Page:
Victoria 5 for 318 (Maddinson 95, Gotch 59*, Lyon 3-86) v New South Wales
Nic Maddinson fell five short of a century but shook off his Big Bash struggles and returned to the type of Sheffield Shield form that earned him an Australia A call-up earlier this season, as bottom-placed Victoria enjoyed a solid opening day against runaway leaders New South Wales at the SCG.
Maddinson missed the chance for his second Shield hundred of the season when he charged and missed at Steve O’Keefe to give the left-arm spinner his 300th first-class wicket. Nathan Lyon worked his way into Victoria’s middle-order, but Seb Gotch‘s half-century consolidated their position alongside Travis Dean, who returned to the crease having earlier retired hurt when he was struck in the box, in an unbroken stand of 74.
Maddinson withdrew himself from the squad to face Pakistan A in November for mental-health reasons, but returned to action before the Shield stopped for the BBL, reaching the mid-season break with 448 runs. Across 14 BBL innings for the Melbourne Stars, he managed just 143 runs, but there was no hangover as he switched the green kit back to a white one. After arriving in the eighth over, when Marcus Harris was pinned lbw by Harry Conway, he was unsurprisingly tested by a few short deliveries but was quickly on to the pull and came through unscathed on a surface that did not have a huge amount of pace.
He lofted Lyon’s fifth ball straight for a six as he and Peter Handscomb, who looked in very good touch before he was lbw on the back foot, allowed Victoria to skip along at four an over after a careful start against the accuracy of Conway and Trent Copeland.
Dean had been forced to retire hurt on 11 during the morning session when he was struck by Copeland. He struggled to stand for a significant period of time, before carefully walking off the field with the doctor and physio.
Lyon chipped away either side of Maddinson being stumped, as he had Matt Short lbw, also on the back foot, and Will Sutherland caught at midwicket off a slog-sweep. At 5 for 244, New South Wales might have had visions of keeping Victoria to around 300, but Gotch stood firm with a 128-ball half-century.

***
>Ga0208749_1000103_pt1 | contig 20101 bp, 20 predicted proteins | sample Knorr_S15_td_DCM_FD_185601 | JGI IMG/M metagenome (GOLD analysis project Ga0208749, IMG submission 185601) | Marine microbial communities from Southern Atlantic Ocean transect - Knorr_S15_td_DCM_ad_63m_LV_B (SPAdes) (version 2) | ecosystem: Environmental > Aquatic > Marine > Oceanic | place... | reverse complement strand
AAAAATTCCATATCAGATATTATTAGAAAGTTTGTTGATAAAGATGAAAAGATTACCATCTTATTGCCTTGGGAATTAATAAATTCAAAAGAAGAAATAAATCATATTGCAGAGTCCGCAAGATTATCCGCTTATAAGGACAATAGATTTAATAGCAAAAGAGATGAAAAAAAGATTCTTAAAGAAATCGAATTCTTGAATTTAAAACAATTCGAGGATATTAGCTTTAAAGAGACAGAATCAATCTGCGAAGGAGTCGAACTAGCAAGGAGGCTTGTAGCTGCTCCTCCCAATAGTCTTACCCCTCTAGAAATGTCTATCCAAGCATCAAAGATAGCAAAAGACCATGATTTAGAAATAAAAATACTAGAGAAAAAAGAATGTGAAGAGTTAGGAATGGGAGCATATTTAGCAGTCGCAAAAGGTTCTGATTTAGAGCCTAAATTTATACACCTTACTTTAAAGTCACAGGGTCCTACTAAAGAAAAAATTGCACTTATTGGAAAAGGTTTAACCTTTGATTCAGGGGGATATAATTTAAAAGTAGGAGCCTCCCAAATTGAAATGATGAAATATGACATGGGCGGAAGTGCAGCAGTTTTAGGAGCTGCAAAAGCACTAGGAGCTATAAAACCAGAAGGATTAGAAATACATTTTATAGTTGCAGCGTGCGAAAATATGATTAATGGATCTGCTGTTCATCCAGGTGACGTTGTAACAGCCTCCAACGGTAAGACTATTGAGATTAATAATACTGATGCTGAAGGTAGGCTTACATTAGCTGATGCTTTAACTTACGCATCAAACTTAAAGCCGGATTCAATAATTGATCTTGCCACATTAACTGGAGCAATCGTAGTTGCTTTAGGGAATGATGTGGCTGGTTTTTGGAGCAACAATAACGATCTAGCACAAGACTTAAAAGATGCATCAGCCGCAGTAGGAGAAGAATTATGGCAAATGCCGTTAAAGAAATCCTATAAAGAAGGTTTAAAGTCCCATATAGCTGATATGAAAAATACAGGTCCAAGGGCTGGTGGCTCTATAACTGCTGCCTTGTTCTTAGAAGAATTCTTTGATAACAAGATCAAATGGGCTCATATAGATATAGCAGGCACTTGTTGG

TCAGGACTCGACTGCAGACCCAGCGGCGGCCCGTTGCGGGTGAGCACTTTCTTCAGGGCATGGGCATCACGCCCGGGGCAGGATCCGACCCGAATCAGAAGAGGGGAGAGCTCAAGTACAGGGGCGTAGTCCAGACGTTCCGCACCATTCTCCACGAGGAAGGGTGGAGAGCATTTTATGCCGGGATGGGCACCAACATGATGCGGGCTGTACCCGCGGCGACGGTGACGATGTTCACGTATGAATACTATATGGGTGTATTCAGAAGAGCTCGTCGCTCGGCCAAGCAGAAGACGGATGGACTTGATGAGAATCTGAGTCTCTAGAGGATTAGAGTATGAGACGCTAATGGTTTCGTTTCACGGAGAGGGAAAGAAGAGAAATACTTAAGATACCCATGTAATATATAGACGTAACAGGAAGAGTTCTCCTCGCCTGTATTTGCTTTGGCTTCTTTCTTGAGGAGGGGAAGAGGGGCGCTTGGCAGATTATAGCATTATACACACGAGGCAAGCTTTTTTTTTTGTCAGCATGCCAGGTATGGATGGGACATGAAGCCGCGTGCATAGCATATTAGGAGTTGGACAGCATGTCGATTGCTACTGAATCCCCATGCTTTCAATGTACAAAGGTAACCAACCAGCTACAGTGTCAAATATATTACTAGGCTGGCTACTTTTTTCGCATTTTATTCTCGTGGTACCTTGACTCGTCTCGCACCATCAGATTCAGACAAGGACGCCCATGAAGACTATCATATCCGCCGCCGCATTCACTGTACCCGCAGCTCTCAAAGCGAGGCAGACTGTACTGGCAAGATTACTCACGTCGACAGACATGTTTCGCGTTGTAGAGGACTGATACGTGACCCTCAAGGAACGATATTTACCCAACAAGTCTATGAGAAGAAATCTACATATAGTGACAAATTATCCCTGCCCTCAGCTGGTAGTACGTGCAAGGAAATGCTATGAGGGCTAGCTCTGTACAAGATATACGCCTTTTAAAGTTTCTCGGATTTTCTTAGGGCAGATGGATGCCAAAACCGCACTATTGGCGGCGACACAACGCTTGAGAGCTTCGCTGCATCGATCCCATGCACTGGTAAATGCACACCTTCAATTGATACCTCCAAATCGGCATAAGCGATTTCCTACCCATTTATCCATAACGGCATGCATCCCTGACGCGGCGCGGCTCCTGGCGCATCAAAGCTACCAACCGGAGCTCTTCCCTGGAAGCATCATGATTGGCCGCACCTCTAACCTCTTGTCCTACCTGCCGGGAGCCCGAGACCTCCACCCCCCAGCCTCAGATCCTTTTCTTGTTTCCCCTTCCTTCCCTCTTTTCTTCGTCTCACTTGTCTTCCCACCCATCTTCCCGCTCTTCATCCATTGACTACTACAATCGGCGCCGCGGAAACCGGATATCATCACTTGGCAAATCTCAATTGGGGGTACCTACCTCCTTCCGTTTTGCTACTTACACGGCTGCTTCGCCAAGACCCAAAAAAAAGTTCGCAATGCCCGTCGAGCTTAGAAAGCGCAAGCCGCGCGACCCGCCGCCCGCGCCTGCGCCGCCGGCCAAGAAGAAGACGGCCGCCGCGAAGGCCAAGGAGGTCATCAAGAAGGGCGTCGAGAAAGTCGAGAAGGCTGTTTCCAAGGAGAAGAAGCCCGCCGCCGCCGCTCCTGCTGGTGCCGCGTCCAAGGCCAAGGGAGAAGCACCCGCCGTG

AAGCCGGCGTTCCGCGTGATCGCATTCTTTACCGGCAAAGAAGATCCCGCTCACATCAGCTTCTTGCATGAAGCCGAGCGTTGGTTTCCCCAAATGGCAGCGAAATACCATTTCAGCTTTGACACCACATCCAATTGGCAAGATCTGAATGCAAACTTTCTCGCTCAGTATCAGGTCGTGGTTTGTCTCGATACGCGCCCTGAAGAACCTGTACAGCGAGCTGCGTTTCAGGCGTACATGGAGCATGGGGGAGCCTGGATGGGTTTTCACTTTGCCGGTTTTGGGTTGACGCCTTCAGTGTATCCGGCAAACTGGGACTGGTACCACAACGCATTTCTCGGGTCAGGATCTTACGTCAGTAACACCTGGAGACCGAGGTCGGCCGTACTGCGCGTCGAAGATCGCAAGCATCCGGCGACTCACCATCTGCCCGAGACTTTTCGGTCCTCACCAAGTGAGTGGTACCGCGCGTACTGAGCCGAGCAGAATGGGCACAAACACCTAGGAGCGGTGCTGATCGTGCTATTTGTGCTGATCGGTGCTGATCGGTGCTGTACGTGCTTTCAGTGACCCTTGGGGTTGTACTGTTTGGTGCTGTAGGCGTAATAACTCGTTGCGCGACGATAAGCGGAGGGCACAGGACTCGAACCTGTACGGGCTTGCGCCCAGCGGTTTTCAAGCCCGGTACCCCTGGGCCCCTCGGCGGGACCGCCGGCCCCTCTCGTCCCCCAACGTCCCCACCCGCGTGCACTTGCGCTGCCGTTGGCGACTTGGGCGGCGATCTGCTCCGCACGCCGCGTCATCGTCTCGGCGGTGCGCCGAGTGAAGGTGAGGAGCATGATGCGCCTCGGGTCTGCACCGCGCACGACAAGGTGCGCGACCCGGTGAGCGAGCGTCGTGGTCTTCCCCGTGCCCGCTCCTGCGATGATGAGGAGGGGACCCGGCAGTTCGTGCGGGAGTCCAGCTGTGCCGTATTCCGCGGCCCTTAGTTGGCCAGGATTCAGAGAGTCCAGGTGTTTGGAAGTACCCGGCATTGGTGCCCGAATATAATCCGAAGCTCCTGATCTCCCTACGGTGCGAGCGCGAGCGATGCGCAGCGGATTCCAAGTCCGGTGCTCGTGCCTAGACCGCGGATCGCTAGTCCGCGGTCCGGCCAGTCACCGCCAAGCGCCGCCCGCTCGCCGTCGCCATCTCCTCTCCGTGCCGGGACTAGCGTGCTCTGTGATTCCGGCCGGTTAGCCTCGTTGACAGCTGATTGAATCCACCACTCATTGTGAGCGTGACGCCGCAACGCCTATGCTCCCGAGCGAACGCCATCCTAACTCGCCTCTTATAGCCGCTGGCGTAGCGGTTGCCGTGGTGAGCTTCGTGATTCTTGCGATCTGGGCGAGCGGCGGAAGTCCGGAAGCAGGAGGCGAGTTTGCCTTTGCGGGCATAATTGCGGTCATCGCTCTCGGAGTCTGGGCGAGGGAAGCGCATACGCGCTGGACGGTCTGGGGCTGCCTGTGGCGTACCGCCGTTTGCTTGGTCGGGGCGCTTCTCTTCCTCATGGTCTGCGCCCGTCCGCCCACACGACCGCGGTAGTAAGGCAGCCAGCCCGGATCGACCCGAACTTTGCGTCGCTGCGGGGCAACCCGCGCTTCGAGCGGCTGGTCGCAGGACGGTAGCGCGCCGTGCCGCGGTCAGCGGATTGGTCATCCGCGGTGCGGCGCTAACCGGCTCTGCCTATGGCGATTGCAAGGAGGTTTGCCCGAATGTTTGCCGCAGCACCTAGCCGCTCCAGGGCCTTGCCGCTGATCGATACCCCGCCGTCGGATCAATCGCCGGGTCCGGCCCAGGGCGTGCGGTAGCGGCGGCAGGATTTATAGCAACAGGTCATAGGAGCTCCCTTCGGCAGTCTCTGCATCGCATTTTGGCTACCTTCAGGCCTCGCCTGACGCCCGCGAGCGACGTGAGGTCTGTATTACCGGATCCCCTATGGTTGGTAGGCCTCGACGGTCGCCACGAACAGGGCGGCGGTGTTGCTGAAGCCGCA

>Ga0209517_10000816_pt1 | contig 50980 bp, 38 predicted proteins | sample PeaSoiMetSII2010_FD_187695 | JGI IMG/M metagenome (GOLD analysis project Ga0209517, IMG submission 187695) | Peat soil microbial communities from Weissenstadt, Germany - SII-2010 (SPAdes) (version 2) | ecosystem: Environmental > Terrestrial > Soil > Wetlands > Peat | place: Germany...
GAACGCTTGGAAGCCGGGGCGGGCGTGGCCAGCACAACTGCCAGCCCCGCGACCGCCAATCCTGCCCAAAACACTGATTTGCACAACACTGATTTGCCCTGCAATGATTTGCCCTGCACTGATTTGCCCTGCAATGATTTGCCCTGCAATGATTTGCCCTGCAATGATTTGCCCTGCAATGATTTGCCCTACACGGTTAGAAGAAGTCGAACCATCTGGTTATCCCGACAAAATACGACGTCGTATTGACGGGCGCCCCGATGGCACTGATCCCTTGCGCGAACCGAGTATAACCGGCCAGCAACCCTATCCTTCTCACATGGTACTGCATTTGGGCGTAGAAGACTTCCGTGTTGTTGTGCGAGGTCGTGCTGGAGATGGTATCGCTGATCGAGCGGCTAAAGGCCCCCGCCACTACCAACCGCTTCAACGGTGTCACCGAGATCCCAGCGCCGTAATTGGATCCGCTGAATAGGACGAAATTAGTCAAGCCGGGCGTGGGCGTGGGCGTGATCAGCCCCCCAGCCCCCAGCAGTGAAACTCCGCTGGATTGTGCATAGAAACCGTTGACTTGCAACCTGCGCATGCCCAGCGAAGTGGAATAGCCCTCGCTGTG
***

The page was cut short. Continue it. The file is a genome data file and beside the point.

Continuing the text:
Having scored 233 off the 63 overs until tea, the final session was more of a grind for the visitors as they added 85 off 33 overs.
Oman’s Yousef Abdulrahim Al Balushi banned for seven years
The ICC has banned Oman player Yousuf Al Balushi from all cricket for seven years after he accepted four charges of breaching the ICC Anti-Corruption Code. The charges relate to attempting to influence team members to engage in corruption during the 2019 T20 World Cup Qualifier, played in the UAE.
Balushi had been suspended last month for the same offence, and has now been formally slapped with the sanction after he “chose to admit the charges and agreed the sanction with the ICC in lieu of an Anti-Corruption Tribunal hearing,” an ICC release said.
While Alex Marshall, the ICC’s general manager for Integrity, called Balushi’s offence “very serious”, he also revealed that the ban could have been “significantly longer” had Balushi not cooperated with the investigation and admitted his guilt.
“This is a very serious offence where a player attempted but failed to get a team mate to engage in corrupt activity in high profile games and this is reflected in the severity of the sentence,” Marshall said in the ICC statement. “Without Mr Balushi’s admission of guilt and full cooperation throughout our investigation, the ban could have been significantly longer. The player has also indicated that he is willing to contribute to future integrity education programmes on our behalf to help younger players learn from his mistakes.”
The ACU had charged Al Balushi for breaching its code on the following four counts:
Article 2.1.1: Being party to an agreement or effort to fix or contrive in any way the result, progress, conduct or any other aspect of matches in the ICC World T20 Qualifiers 2019.
Article 2.1.4: Attempting to solicit, induce, entice, persuade, encourage or intentionally facilitate a Participant to breach Article 2.1.
Article 2.4.4: Failing to report the approaches or invitations that you received from three different individuals to be a party to an agreement or effort to fix matches in the ICC World T20 Qualifiers 2019.
Article 2.4.7: Obstructing or delaying an investigation carried out by the ACU in relation to possible Corrupt Conduct under the Code, including by concealing or tampering with information that may be relevant to that investigation and/or that may be evidence of or lead to the discovery of evidence of Corrupt Conduct under the Code.
The ICC’s investigation found that Balushi had been approached in August 2019 by someone he knew from playing in an unsanctioned Arabian Carnival League match in Bahrain. The individual, referred to as Mr X by the ICC, asked Balushi if they could “do some work together”, asking for Balushi’s help to fix matches in the 2019 T20 World Cup Qualifiers.